To be fully accredited as a Newman School, a school must undergo three years of professional learning and implementation of policies and programs that show how the gifted students are effectively being identified and catered for within the school. At St Mary’s, we are in our final year of this process and will apply to be accredited at the end of 2018.
In 2018 we will be focusing on:
-       Using our systematic identification procedures to identify the students in our school who are gifted. This will include identification of students across many domains - academic, sporting, creative arts.
-       Continuing to up-skill and support all staff with professional learning opportunities to ensure quality differentiation and suitably challenging learning opportunities are offered to gifted students primarily through flexible groupings within class where students will be working with like-minded peers.
-       Communicating with and informing parents about the needs of gifted students and how these needs are being met at St Mary’s.
What will this differentiation look like?
Our focus at St Mary’s is to provide differentiated learning opportunities that are embedded across the curriculum. This allows all students to mix with and learn from like minded peers and engage with appropriately challenging and engaging content. This is what best practice and research suggests has the most significant increases in students academic gain and social effects. In 2018 this will occur by flexibly grouping students across grades. This means that students will be grouped across their grade based on their learning needs and learning styles for particular subjects and tasks. In many grades this will mean students have a ‘homeroom’ teacher who is their class teacher and they may also work with a different teacher for English and / or Mathematics. Students in an extension (Newman) group will be provided opportunities to explore the content in more depth and with greater complexity in ways that will best address their learning needs. Opportunities will also, at times, be offered for withdrawal extension or enrichment activities across a range of domains.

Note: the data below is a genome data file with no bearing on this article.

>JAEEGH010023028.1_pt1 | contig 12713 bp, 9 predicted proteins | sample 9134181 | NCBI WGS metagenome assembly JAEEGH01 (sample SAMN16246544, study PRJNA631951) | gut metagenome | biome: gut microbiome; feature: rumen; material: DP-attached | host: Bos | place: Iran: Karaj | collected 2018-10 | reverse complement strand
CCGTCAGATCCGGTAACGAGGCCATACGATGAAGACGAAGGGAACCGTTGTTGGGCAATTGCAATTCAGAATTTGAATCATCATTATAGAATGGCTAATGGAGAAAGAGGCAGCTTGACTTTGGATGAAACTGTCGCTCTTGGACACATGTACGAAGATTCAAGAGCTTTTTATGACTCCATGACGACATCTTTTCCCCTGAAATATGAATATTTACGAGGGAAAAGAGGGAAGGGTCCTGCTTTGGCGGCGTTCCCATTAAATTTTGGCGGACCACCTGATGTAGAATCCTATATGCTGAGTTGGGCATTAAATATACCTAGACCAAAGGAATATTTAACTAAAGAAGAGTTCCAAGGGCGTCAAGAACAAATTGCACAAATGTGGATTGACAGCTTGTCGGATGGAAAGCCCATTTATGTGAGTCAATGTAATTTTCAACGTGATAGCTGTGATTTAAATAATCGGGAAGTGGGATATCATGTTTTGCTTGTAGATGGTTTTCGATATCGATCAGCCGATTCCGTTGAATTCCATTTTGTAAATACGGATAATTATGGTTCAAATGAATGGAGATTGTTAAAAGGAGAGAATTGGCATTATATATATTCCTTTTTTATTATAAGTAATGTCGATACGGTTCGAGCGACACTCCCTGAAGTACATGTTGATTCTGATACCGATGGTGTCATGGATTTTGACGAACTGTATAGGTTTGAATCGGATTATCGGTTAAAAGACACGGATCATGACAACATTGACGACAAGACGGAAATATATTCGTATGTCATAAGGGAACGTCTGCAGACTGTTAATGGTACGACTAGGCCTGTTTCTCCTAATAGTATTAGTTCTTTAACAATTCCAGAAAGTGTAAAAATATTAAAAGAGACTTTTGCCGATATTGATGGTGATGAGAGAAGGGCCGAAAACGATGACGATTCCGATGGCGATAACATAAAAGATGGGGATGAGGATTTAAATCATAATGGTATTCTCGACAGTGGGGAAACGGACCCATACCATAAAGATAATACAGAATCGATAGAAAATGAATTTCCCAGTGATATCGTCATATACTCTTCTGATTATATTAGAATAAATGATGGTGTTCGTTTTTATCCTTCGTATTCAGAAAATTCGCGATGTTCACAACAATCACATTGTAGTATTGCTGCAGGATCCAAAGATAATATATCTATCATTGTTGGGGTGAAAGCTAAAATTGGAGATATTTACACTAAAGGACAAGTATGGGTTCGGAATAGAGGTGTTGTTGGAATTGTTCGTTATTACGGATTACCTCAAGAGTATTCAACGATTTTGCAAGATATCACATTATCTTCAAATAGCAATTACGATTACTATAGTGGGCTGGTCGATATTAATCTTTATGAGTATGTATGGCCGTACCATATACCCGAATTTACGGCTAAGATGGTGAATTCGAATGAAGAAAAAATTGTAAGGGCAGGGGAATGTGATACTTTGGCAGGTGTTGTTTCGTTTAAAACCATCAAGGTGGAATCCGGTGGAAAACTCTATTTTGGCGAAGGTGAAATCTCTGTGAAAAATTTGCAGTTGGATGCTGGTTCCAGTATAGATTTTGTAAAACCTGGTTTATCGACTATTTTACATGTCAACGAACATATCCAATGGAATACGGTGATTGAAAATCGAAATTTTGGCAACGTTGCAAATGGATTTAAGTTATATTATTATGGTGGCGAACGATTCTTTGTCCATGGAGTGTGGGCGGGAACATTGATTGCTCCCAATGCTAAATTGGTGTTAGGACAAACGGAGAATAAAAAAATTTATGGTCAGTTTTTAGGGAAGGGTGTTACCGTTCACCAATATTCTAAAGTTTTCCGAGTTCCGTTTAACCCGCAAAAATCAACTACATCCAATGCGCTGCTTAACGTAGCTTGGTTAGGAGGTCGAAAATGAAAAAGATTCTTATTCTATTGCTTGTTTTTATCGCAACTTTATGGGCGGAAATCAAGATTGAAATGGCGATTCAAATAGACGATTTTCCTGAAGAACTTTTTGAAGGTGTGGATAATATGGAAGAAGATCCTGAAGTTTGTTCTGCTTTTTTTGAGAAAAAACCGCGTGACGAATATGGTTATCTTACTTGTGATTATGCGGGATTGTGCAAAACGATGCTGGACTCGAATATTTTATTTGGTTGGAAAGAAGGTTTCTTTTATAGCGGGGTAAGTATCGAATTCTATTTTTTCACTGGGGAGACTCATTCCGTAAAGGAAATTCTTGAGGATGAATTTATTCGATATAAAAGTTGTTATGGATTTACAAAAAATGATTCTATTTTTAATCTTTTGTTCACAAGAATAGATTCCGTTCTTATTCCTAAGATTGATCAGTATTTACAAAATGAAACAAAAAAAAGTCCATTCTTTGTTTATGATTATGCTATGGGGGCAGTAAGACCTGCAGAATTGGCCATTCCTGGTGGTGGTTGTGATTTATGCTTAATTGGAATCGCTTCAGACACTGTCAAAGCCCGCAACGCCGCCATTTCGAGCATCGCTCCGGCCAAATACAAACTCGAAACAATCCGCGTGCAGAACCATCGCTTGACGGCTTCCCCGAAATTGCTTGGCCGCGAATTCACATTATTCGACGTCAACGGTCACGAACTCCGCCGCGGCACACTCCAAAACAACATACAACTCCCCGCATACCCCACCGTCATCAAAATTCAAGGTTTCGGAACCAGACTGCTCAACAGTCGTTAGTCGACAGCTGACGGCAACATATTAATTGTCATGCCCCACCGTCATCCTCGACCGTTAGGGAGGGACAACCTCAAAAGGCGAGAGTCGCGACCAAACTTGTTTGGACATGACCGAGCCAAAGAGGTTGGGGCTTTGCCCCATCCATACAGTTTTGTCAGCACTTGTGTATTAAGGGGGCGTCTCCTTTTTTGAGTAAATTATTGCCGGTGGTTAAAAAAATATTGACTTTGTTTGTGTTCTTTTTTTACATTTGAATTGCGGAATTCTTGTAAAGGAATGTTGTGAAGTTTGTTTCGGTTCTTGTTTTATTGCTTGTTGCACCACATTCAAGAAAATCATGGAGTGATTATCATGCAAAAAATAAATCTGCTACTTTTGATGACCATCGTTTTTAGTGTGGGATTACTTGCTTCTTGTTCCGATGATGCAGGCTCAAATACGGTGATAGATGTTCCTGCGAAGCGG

How are students placed in the appropriate group for their learning needs?

The identification process is inclusive, dynamic and continuous. Information is gathered from a balance of objective and subjective procedures and measures to gain a complete understanding of each child and their learning needs. This information includes (but is not limited to) teacher observation, parent nomination, standardised ability testing, psychometric assessments and gifted screening tools. The information is then analysed and students are placed in the most appropriate learning environment for their needs. The groups are not fixed and can be fluid within and across years. Teacher assessment before, during and at the conclusion of units of work is also used to adjust groups as required through the year.

How can I find out more information?

We will be holding regular Parent Information sessions throughout the year and the differentiated learning of all of our students will be showcased at our annual Newman Symposium.

Our Term 1 Parent Information session will be:
- Tuesday March 6 at 7pm 
- repeat session on Thursday March 8 at 9am. 

These will be presented by Meghan Bassett, St Mary’s Newman Facilitator, and Amanda Tinson, Gifted Education Officer from Sydney Catholic Schools. 

All parents are warmly invited to attend these sessions.

For further enquiries contact:

Meghan Bassett
Newman Facilitator


meghan.bassett@syd.catholic.edu.au